The above discussion shows that factual conflicts are to be determined by the trial court. It further shows that even when the facts do not appear to be in dispute, it is possible that different inferences may be drawn from the facts. When such is the case, it is for the trial court to decide the facts, including the drawing of inferences. See State v. McGhee, 103 N.M. 100, 103, 703 P.2d 877, 880 (1985). Defendants’ complaint that this could result in two disparate decisions on the same facts is essentially a complaint about the nature of appellate review. Yet, it is well established that it is inherent in the nature of review that different trial courts may reach different conclusions, and that does not compel a reversal. State v. Anderson, 107 N.M. 165, 168, 754 P.2d 542, 545 (Ct.App.1988). Defendants’ complaint that different conclusions should not be allowed on the same facts in constitutional cases ignores the fact that there are rarely cases with identical facts.
Nonetheless, it appears to us that the trial court in this case may have misapplied the law in applying it to the facts as found. Actually, we do not know exactly what facts the trial court found. Defendants’ *109suppression motion was denied in an order without stating reasons. Additionally, we do not even know exactly on what theory the trial court denied the motion to suppress. The state had argued that (1) there was not a stop; (2) if there was, it was supported by reasonable suspicion; and (3) even if not, defendants freely consented to the search under permissible circumstances. In cases such as this, in which we do not know the trial court’s rationale, particularly when the evidence supporting the trial court’s decision is as thin as it is here, it is appropriate to remand to the trial court for a redetermination in accordance with the law that we are clarifying today. See, e.g., State v. Tindle, 104 N.M. 195, 200, 718 P.2d 705, 710 (Ct.App.1986). We shall explain why we believe the evidence supporting the trial court’s decision is thin after we discuss the applicable law.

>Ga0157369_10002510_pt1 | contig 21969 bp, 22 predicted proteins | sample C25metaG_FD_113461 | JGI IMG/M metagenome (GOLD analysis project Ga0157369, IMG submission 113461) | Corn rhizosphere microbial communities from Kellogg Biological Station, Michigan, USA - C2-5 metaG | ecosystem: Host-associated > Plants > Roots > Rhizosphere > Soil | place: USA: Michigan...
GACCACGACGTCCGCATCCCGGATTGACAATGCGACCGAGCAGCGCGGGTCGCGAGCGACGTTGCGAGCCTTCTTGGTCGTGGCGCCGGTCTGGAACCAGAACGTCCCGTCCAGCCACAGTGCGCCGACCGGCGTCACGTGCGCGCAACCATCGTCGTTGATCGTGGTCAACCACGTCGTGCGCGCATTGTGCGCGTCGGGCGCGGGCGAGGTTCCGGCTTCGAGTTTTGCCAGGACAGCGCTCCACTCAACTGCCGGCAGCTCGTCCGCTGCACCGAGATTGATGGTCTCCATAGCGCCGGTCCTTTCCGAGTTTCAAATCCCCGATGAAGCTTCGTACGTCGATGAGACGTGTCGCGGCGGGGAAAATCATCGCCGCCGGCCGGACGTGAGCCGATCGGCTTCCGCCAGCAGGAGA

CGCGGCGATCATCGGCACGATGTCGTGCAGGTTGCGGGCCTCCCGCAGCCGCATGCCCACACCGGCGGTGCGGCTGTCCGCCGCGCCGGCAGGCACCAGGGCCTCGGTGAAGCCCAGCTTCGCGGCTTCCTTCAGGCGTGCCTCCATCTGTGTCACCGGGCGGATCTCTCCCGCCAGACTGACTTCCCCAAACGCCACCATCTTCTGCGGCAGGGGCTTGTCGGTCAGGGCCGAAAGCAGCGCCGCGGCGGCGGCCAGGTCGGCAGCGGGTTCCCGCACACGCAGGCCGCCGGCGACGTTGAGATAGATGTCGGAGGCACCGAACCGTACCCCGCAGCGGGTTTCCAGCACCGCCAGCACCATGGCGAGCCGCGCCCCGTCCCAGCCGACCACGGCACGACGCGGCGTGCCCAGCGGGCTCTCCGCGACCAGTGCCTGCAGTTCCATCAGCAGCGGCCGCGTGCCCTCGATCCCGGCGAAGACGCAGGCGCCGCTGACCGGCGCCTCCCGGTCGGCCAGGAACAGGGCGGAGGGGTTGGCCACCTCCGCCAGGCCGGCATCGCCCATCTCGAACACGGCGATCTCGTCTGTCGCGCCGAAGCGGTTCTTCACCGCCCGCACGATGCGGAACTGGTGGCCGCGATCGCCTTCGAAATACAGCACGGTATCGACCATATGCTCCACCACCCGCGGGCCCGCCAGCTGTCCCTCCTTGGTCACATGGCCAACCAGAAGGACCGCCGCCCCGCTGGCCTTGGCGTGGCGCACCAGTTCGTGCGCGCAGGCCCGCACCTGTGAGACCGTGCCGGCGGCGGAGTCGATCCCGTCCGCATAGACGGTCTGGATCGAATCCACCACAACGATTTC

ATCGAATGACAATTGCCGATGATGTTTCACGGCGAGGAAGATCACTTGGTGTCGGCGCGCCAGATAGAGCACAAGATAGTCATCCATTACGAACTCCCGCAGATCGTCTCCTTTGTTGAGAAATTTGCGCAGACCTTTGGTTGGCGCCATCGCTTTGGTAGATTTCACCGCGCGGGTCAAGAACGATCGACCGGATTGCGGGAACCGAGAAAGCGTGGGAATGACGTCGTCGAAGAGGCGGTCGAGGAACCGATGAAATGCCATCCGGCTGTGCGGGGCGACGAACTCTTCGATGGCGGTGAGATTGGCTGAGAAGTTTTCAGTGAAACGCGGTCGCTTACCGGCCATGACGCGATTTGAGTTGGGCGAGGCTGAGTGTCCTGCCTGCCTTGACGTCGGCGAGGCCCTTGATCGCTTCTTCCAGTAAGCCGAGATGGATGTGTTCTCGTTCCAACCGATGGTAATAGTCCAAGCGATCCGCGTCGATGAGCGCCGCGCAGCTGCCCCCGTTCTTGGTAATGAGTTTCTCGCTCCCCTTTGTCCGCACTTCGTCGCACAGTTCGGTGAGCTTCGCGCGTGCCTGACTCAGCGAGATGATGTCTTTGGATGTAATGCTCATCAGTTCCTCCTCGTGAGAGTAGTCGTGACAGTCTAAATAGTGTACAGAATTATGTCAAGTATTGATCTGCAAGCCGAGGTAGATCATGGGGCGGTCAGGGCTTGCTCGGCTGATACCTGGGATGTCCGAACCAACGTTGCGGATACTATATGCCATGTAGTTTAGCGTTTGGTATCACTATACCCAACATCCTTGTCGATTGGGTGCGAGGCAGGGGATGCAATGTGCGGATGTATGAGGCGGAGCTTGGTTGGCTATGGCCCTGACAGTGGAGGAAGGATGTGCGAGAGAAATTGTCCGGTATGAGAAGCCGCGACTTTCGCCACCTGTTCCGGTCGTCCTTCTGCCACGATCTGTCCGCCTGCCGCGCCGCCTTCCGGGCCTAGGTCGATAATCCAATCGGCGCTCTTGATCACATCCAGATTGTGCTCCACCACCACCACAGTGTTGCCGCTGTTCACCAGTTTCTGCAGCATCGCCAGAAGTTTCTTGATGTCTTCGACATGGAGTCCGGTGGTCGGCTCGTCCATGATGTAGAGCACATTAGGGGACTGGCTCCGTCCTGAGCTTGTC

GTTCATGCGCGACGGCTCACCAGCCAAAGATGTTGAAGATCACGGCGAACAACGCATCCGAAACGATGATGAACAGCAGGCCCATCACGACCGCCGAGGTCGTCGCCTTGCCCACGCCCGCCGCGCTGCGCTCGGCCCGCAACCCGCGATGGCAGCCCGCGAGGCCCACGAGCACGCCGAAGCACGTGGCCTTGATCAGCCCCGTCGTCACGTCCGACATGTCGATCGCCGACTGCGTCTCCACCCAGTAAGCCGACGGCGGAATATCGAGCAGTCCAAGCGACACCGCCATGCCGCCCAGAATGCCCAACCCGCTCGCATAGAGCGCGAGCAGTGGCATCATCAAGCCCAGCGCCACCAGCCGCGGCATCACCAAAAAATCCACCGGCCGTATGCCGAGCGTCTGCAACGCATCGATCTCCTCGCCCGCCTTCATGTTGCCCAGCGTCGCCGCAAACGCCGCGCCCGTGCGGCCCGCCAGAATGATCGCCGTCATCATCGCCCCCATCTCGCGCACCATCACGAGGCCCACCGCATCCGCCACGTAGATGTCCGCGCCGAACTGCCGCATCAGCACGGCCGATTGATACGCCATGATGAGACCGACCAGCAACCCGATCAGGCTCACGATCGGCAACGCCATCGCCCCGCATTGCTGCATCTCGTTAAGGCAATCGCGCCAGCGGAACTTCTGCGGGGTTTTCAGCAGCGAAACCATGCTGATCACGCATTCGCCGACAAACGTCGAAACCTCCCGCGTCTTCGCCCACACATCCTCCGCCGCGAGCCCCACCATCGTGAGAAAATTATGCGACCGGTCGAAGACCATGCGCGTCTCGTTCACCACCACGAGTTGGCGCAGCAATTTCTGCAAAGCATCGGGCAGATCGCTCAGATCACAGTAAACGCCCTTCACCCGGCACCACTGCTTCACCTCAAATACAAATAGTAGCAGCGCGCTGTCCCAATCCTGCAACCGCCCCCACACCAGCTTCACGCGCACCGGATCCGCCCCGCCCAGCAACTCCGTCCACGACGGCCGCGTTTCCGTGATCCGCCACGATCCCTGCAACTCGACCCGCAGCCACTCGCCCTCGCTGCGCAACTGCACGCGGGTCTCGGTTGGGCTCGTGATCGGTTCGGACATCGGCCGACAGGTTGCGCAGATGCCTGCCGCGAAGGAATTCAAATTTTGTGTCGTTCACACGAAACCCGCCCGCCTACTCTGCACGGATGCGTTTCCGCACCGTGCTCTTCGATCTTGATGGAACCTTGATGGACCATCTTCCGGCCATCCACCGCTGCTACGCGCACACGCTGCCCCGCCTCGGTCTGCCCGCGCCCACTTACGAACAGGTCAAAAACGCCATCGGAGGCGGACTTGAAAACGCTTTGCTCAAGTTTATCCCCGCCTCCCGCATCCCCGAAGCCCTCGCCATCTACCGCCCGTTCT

Both parties cite cases involving the use of flashing lights by police officers. To the extent that defendants’ cases involve moving vehicles' that stopped in response to the flashing lights, we believe those cases are distinguishable and of little assistance. To the extent that the state’s cases involve pedestrians unaware that the flashing lights were intended to be signal-ling them, they too are distinguishable and of little assistance.
Two cases, however, deserve more discussion. They are State v. Walp, 65 Or. App. 781, 672 P.2d 374 (1983), and State v. Stroud, 30 Wash.App. 392, 634 P.2d 316 (1981), review denied, 96 Wash.2d 1025 (1982). Both involved factual circumstances similar to those here in that the officers pulled up behind stopped vehicles and activated their emergency lights. Walp was a defendant’s appeal in which the trial court’s ruling that there was no seizure was reversed. Stroud was a state’s appeal in which the trial court’s ruling that there was a seizure was affirmed. While the procedural posture of Walp better supports defendants’ position here, we are not impressed with Walp’s reasoning or result and do not adopt it in New Mexico. While the procedural posture of Stroud does not support defendants’ position as much, we are more impressed with its reasoning and commend it to the trial court on remand here.
Walp involved a woman in a stopped car. An officer thought the woman was having mechanical difficulty and turned on his lights to investigate. Walp was based in part on a statute making it a crime to drive after police lights are activated. However, to the extent that it holds that, as a matter of law, a stop that must be supported by at least reasonable suspicion occurs whenever lights are activated, regardless of the officer’s motive and actions and regardless of facts supporting a belief that the stopped driver is free to leave, we disagree with it.
We can conceive of many situations in which people in stopped cars approached by officers flashing their lights would be free to leave because the officers would be simply communicating with them to ascertain that they are not in trouble. Under such circumstances, depending on the facts, the officers may well activate their emergency lights for reasons of highway safety or so as not to unduly alarm the stopped motorists. We are loathe to create a situation in which officers would be discouraged from acting to help stranded motorists, from acting in the interest of the safety of the travelling public, or from acting in the interest of their own safety.